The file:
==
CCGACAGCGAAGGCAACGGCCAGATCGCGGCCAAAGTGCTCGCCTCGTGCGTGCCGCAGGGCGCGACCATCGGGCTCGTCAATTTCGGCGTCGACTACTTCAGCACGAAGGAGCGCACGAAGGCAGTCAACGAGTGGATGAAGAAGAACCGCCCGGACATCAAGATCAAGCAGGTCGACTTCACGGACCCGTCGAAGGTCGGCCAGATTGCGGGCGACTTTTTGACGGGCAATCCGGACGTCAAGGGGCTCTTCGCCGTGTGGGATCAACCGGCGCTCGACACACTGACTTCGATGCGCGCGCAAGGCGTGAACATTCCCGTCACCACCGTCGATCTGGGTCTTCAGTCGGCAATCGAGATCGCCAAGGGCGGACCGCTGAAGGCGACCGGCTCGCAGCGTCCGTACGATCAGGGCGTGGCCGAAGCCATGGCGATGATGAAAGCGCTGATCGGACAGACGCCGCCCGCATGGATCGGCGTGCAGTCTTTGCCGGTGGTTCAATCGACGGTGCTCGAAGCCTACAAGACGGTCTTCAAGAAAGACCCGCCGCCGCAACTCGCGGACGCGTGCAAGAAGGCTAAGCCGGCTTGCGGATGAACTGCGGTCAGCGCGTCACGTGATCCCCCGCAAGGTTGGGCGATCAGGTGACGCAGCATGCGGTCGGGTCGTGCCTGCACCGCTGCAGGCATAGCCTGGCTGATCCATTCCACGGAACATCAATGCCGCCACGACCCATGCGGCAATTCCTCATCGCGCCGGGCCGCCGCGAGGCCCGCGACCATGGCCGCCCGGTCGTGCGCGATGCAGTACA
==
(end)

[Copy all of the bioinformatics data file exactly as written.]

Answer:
CCGACAGCGAAGGCAACGGCCAGATCGCGGCCAAAGTGCTCGCCTCGTGCGTGCCGCAGGGCGCGACCATCGGGCTCGTCAATTTCGGCGTCGACTACTTCAGCACGAAGGAGCGCACGAAGGCAGTCAACGAGTGGATGAAGAAGAACCGCCCGGACATCAAGATCAAGCAGGTCGACTTCACGGACCCGTCGAAGGTCGGCCAGATTGCGGGCGACTTTTTGACGGGCAATCCGGACGTCAAGGGGCTCTTCGCCGTGTGGGATCAACCGGCGCTCGACACACTGACTTCGATGCGCGCGCAAGGCGTGAACATTCCCGTCACCACCGTCGATCTGGGTCTTCAGTCGGCAATCGAGATCGCCAAGGGCGGACCGCTGAAGGCGACCGGCTCGCAGCGTCCGTACGATCAGGGCGTGGCCGAAGCCATGGCGATGATGAAAGCGCTGATCGGACAGACGCCGCCCGCATGGATCGGCGTGCAGTCTTTGCCGGTGGTTCAATCGACGGTGCTCGAAGCCTACAAGACGGTCTTCAAGAAAGACCCGCCGCCGCAACTCGCGGACGCGTGCAAGAAGGCTAAGCCGGCTTGCGGATGAACTGCGGTCAGCGCGTCACGTGATCCCCCGCAAGGTTGGGCGATCAGGTGACGCAGCATGCGGTCGGGTCGTGCCTGCACCGCTGCAGGCATAGCCTGGCTGATCCATTCCACGGAACATCAATGCCGCCACGACCCATGCGGCAATTCCTCATCGCGCCGGGCCGCCGCGAGGCCCGCGACCATGGCCGCCCGGTCGTGCGCGATGCAGTACA